In this publication just 2 weeks ago, we reported on the departure of the SA Government's Chief Information Officer (CIO), Grantly Mailes. This week, it was announced that another GCIO was leaving his post. Peter Grant, Queensland Government Chief Information Officer, has resigned to take up a role with Microsoft, reportedly as head of Microsoft’s team in Queensland.
In the previous article, we identified Peter Grant as the longest servicing GCIO in Australia. Although formally appointed only recently to the CIO position, Grant had been in a quasi-GCIO role for some time, having been appointed Assistant Director-General of the Office of Government ICT, in June 2005.
In his role as GCIO, Peter Grant was responsible for overseeing ICT initiatives across the Queensland public sector, including whole-of-government purchasing directives. He also played a fundamental role in driving and implementing the action items of the Smart Directions Statement, a key government planning tool to guide Queensland Government investment in projects and services with a major ICT component.
He was also in the process of implementing recommendations from a review of the state's use of ICT by the Service Delivery and Performance Commission in October 2006. As a result of this review, Queensland centralised much of its ICT policy and purchasing.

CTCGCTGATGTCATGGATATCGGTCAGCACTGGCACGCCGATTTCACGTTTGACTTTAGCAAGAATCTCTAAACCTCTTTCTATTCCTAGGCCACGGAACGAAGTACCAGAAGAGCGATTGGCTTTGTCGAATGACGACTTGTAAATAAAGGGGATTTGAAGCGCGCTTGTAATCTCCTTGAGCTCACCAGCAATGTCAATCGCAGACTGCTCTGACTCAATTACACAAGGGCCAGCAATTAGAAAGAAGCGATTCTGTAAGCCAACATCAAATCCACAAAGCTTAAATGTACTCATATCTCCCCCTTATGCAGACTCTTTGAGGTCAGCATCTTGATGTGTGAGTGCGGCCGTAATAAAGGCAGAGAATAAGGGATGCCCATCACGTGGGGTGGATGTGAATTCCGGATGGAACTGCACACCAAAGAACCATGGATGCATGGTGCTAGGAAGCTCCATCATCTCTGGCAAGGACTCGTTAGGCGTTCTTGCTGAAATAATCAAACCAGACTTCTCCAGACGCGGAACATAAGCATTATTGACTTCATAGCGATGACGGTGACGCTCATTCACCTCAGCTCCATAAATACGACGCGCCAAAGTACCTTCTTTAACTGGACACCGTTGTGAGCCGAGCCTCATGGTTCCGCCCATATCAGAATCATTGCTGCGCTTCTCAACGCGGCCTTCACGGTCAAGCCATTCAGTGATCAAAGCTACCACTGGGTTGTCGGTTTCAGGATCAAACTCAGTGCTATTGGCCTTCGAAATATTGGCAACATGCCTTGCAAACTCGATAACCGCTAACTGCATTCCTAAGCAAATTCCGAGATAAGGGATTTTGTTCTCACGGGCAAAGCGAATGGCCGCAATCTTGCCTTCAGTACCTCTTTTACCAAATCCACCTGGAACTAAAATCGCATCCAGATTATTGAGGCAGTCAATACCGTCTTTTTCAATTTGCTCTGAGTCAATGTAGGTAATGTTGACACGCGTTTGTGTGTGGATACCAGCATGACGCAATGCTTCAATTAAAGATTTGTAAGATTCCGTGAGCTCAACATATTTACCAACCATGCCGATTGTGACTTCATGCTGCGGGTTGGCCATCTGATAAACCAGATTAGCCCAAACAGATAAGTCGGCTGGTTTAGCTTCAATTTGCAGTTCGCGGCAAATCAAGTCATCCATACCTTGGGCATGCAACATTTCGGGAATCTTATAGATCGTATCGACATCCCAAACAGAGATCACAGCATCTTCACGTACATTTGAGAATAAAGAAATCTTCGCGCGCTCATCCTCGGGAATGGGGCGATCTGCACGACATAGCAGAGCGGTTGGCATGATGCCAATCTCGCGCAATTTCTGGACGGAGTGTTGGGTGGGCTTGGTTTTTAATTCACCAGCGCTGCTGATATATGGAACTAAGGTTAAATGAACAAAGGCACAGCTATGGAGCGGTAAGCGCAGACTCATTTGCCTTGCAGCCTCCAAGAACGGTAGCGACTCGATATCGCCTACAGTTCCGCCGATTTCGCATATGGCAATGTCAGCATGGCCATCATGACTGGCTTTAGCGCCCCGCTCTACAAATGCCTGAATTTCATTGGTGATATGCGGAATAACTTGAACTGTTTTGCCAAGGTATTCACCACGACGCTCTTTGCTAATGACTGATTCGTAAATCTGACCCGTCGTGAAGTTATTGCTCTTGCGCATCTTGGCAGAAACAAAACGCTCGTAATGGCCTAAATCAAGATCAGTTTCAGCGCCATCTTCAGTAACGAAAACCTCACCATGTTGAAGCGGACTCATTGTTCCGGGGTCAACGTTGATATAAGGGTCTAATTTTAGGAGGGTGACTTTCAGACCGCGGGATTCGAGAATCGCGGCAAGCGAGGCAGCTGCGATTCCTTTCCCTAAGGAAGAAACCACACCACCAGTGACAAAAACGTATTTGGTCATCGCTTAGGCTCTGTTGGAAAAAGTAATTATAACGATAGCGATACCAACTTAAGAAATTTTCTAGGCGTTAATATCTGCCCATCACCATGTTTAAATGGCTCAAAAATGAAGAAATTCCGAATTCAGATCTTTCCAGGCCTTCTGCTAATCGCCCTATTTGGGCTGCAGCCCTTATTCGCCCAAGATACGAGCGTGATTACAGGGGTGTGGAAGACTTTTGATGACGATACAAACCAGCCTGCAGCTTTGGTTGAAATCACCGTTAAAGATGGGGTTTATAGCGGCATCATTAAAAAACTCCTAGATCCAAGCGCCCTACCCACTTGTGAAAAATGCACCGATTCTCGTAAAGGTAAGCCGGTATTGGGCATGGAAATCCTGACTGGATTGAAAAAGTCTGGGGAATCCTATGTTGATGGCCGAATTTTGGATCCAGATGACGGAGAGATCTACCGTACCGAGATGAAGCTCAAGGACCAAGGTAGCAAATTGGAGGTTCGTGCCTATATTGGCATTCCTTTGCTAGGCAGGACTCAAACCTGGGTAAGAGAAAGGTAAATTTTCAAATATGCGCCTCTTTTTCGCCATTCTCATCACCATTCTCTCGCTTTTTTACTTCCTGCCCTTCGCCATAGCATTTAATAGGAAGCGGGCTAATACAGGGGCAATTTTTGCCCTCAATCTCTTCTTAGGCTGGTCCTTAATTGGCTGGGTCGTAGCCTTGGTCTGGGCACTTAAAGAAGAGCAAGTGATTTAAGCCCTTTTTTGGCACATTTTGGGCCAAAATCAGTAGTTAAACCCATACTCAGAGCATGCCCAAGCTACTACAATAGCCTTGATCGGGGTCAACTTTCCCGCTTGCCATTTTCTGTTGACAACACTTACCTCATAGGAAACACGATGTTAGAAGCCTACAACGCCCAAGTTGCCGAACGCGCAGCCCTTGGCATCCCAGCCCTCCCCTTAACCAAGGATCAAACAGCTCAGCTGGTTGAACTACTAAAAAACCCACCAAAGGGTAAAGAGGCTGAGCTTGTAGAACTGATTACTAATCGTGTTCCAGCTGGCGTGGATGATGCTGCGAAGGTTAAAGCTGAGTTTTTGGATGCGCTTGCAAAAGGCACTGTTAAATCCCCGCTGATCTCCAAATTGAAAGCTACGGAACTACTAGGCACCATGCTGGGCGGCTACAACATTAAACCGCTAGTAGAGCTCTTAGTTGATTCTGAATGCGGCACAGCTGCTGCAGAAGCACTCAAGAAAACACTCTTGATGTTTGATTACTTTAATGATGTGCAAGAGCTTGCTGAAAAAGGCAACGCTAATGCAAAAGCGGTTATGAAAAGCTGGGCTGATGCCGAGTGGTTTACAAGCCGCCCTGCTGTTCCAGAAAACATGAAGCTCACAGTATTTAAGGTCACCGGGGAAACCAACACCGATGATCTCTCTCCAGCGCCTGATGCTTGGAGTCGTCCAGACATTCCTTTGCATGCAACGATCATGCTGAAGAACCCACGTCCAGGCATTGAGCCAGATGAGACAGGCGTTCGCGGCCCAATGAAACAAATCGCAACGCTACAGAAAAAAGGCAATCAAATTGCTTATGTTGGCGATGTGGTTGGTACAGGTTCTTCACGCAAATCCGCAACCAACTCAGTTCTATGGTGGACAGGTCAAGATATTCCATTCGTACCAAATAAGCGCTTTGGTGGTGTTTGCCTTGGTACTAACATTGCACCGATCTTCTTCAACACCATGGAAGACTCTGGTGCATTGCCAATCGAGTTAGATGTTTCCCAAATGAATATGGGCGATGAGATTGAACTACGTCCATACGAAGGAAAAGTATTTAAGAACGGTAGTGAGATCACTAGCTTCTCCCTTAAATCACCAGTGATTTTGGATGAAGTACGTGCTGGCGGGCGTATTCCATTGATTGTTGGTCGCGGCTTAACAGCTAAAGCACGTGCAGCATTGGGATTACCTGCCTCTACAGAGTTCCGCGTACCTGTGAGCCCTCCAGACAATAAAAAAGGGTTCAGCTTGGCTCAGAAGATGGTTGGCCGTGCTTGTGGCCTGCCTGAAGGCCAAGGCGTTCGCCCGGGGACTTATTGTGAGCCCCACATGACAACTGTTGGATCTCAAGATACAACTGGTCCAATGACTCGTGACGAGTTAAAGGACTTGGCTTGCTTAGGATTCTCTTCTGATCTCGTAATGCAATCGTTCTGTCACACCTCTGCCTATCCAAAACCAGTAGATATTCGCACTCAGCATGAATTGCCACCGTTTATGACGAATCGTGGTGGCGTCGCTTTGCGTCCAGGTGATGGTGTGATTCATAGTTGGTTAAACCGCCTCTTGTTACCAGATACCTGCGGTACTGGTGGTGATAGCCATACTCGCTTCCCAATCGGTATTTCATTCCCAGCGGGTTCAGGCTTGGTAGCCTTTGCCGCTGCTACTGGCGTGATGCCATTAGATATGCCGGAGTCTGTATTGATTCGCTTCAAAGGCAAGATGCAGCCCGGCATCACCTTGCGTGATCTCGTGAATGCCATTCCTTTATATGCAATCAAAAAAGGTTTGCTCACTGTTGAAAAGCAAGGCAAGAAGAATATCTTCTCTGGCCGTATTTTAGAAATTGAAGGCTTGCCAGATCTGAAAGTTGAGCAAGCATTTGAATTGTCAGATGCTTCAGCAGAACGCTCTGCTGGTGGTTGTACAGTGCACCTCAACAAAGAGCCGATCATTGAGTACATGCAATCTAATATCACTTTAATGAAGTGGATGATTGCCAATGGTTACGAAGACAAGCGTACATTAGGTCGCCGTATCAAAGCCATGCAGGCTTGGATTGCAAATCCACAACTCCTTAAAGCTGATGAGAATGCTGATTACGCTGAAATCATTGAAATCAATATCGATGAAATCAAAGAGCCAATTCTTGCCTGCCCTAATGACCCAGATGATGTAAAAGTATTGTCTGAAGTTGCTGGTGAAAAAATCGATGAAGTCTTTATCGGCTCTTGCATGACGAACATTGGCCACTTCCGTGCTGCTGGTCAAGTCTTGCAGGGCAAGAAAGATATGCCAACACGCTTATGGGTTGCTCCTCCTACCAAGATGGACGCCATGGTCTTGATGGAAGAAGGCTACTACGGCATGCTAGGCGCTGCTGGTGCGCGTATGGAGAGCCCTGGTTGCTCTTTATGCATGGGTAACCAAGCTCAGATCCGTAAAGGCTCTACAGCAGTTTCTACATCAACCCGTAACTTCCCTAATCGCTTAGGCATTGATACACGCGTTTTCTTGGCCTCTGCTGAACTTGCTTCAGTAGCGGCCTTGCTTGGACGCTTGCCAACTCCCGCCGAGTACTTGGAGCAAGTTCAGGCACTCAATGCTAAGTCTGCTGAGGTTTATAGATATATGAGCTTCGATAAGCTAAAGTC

Grant’s resignation was not an isolated occurrence. In fact, it was another in a long line across state and federal jurisdictions, commencing with Andy McDonald at the federal level in early 1998.
Grant’s resignation brought to three, the number of state government CIO’s that have resigned this year. NSW’s first CIO, Paul Edgecumbe, resigned suddenly in April 2007, claiming ‘his job was done’. Then Grantly Miles resigned last month to return to his home state of Victoria after almost three years in the job in SA.